Dispatches > The Buzz

Mailbag

Issue: "Kerry picks Edwards as VP," July 17, 2004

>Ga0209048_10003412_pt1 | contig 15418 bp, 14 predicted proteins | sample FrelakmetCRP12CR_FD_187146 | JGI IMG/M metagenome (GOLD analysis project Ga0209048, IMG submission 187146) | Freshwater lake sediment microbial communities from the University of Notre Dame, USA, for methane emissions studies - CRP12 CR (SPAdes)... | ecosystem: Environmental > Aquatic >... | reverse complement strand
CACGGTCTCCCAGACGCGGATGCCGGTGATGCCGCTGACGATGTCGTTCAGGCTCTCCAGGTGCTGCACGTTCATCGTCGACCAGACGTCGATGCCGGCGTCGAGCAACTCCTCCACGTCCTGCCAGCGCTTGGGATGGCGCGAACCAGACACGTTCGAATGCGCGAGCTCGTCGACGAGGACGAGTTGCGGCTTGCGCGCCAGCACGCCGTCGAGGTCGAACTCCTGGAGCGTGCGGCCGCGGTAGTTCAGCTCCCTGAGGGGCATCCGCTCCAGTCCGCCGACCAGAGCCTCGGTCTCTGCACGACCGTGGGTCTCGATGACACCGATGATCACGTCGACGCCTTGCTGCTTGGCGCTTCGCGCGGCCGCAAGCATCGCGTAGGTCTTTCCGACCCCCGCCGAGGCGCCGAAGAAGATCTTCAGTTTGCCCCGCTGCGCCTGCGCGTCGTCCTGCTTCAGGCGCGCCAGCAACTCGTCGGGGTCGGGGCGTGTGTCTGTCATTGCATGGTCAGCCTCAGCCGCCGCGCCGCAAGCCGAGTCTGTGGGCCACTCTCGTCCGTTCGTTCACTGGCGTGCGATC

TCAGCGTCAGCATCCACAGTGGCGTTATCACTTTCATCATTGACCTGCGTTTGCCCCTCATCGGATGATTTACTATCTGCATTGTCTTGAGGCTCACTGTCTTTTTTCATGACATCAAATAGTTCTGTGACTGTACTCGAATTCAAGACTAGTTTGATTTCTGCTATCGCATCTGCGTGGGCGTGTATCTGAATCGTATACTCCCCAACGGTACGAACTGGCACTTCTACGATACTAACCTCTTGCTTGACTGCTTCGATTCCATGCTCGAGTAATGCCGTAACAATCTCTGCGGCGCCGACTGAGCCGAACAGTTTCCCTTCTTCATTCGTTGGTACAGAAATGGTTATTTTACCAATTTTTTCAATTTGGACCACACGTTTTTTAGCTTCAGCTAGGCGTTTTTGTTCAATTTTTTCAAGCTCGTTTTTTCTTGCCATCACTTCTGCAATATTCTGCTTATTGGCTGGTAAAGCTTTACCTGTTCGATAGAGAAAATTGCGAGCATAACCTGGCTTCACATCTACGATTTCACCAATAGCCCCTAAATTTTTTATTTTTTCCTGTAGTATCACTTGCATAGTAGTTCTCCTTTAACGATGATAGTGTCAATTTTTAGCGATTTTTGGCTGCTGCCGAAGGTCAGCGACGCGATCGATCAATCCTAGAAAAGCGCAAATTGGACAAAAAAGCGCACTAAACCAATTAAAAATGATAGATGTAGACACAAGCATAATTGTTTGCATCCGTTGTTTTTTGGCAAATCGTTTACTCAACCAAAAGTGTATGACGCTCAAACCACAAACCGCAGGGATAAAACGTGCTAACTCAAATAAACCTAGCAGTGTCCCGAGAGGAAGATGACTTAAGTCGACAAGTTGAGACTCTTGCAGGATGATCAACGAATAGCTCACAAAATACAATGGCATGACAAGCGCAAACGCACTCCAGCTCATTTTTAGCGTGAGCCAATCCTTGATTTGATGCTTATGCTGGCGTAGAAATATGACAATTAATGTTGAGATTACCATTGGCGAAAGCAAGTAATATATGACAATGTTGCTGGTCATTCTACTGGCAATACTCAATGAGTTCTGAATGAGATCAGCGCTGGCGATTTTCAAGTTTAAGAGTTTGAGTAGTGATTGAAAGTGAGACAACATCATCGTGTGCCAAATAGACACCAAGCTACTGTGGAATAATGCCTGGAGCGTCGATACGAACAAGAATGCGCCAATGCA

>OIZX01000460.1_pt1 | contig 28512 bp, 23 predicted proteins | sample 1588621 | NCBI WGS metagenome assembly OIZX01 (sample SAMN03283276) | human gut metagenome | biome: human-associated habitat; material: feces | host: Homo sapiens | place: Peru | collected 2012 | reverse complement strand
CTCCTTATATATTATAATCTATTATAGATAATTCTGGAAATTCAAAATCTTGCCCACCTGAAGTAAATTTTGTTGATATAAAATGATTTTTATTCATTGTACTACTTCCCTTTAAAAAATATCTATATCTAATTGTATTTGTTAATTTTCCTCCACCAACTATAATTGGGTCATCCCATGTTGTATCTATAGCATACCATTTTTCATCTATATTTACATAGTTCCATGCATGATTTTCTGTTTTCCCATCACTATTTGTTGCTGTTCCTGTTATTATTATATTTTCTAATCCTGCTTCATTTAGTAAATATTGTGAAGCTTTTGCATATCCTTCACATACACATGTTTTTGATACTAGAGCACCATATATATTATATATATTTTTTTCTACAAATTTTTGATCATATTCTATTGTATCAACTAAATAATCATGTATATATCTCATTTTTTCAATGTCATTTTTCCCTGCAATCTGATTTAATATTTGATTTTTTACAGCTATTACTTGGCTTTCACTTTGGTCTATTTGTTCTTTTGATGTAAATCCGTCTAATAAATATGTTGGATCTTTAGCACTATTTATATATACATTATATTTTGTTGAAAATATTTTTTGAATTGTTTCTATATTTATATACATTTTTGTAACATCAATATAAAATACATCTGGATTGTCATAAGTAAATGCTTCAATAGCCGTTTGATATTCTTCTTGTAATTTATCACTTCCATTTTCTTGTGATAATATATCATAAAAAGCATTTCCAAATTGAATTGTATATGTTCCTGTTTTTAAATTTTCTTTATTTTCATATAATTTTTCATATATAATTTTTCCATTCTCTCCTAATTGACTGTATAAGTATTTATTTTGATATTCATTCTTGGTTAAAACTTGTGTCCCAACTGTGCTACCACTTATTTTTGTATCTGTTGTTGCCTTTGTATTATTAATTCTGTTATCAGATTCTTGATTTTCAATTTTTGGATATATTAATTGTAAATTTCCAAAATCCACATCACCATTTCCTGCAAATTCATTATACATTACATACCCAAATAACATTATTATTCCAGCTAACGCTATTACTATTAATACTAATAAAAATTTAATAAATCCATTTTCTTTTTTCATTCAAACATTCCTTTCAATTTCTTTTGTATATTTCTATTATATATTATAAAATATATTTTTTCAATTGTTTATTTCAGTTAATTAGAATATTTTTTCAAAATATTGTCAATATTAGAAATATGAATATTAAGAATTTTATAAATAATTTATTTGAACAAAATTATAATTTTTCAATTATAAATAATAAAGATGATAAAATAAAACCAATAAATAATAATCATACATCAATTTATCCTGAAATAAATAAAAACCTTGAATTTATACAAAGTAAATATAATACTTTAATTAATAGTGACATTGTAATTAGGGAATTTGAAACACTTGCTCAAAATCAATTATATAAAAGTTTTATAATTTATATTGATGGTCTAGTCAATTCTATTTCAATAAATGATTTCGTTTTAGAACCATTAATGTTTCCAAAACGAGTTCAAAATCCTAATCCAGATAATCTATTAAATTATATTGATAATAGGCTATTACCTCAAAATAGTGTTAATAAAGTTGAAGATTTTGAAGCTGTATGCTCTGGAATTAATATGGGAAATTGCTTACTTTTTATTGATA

Hogwash I am president of an organization that teaches Bible to public-school children during school hours in the state capitol area, so your story about the ACLU's attempt to remove a cross from the Los Angeles city seal caught my eye ("Sects and the city," June 12). The ACLU's logic is hogwash. We encounter the "separation of church and state" argument constantly, so I carry a pocket edition of the Constitution to show principals that it is Congress that can't establish religion. California law allows the teaching of religion off campus during school, so we do. -Maury Walker; Fair Oaks, Calif. If the ACLU were to remove all traces of Christianity from place names, their work would be far from over. What will they do about the calendar? We're in the year 2004 because Jesus was born (approximately) 2004 years ago. Switching to the Jewish or Islamic calendar won't help, because these dates are also based on religious landmarks. Perhaps we could reckon from the widely assumed creation of the universe, 14 billion years ago-but I see serious complications with that idea. The week is also a biblically defined unit of time, and if changed the upheaval would be overwhelming. And how about the names of the days of the week? Tuesday through Friday come from Norse mythology, and Saturday comes from Roman mythology. Maybe the ACLU should stop before it winds up way over its head-but it may be too late. -Bill Bader; Eden Prairie, Minn. That was a great column about Los Angeles excising the tiny cross on its seal while retaining its name about angels, but the irony is even more pronounced. According to the Los Angeles Almanac, the city's original official name is "El Pueblo de la Reina de Los Angeles," or "The Town of the Queen of Angels." The city was named after Mary. -James D. Berkley; Bellevue, Wash. I appreciated Mr. Veith's column on the ACLU's folly, but I'm not saddened by it. The cross always has been "foolishness to those who are perishing." The state hasn't been given the message of the cross to proclaim, and when it tries, it misses the point-the cross is scandalous. I'd rather the cross be taken out so that the church has an opportunity to proclaim "Jesus Christ and Him crucified." That's what we're here for. -Peter D. Kelm; Brookfield, Wis. I am surprised that the blatantly anti-Christian sentiment in this case has not generated more outrage. The small cross is to be removed while the much larger, centrally located image of the ancient Roman goddess Pomona-goddess of the harvest-is to remain. I imagine even the ACLU would be able to see the irony here, except that they are so openly anti-Christian. -David Oberpriller; Mesa, Ariz. With our money I so appreciated "Keep it simple" (June 12) by Marvin Olasky. I agree that many churches tend to spend their money on "things" rather than people. Most of us have the same spending problems in our personal lives. Some say they can't afford a Christian education or homeschooling but will buy their children name-brand clothing and expensive technology. Others can't afford to adopt a child but will spend over $20,000 on a new SUV. -Sharon Murphy; Bethany, Mo. In a time of warehouse churches and bannered walls, a church with a strong emphasis on aesthetics and creativity is a breath of fresh air. I see a direct correlation between the church's lack of emphasis on aesthetics and the rise of the Christian subculture that accepts cheap knock-offs and inferior quality. We have a standard for beauty, so we must practice beauty in our local congregations. Should we then write off mercy ministries and missions? By no means. Aesthetics within local congregations is a way to influence surrounding culture. -Tom Miller; Gainesville, Fla. Our brothers and sisters in chains in many other countries, facing persecution daily, need our prayers and financial assistance to fulfill the Great Commission. Pastors, evangelists, and church planters in the poorest nations could do wonders with our money. -Bob Ahlers; Fredericksburg, Va. Just semantics It's hard to catch Mr. Land's revolutionary fervor for a semantic marriage amendment ("Moral minutemen," June 12). Would the Tea Tax have been acceptable if King George had changed its name? Would slaves be free if we had outlawed slavery but permitted involuntary servitude? Would babies be spared if we banned abortions but permitted termination of pregnancies? What we need is an Original Intent Amendment so judicial decisions would be based on the original intent of legislation and the Constitution itself. Any new legislation would then be passed by Congress-not judges. -Terry Chappell; Aptos, Calif. Two tales of a city It is the best of times and the worst of times for friends and foes of abortion in San Francisco. On one hand, a district court ruled that a ban on late-term abortions is unconstitutional ("Rare? Rarely," June 12). That same day, a different court began the Scott Peterson trial for the double murder of his pregnant wife, Laci, and their unborn son, Connor. If Connor, who was eight months in the womb, is publicly accepted as a murder victim, why aren't late-term aborted babies considered murder victims? -Michael Tsakalos; Timonium, Md. Regarding Judge Phyllis Hamilton's refusal to ban late-term abortions, I think she and others like her should be sentenced to view actual late-term abortions-not videos, either-and then see if they still want to allow them. -Judith Simpson; Fayetteville, Ga. Back to the Bible In "'Sexy man of God'" (June 12), you mention the film mother learning to say, "Because I said so," when children asked, "Why?" Following a sermon recommendation from our pastor 18 years ago, I explained to our children that our authority as parents came from God. Thereafter, the answer to, "Why?" in our house was, "Because God said so." That immediately led to the next question, "Where does God say so?" These exchanges led to some intensive Bible study, sometimes resulting in me or my wife backing off when the children were able to show that Scripture supported them or a third position. I believe this taught our children to turn to Scripture, rather than second-guess fallible parents. -Fred Parker; Taylors, S.C. Expect less Regarding "Forgetting Saddam" and "Reshaping memories" (June 12), Psalm 1:1 comes to mind-"Blessed is the man who walks not in the counsel of the ungodly"-as well as the old journalistic maxim "consider the source." From the war in Iraq to gay marriage to partial-birth abortion, it's clear that the mainstream news media has reached an all-time low. But how can we expect more from "the counsel of the ungodly"? -Alyssa Hjembo; Virginia Beach, Va. Rare fare I read the review of The Day After Tomorrow ("Disaster of a movie," June 12) with interest. While you would have to be an idiot to miss the political "issue" that this movie revolves around, Andrew Coffin failed to mention that no premarital sex, nudity, or graphic violence were present. There was one kiss shared between two older teens, though nothing sexual happened on screen or off between the characters. How rare it is when Hollywood will produce an action-packed, suspense-filled 90 minutes of entertainment that does not cross the barrier of appropriate behavior! -Melissa Holman; San Antonio, Texas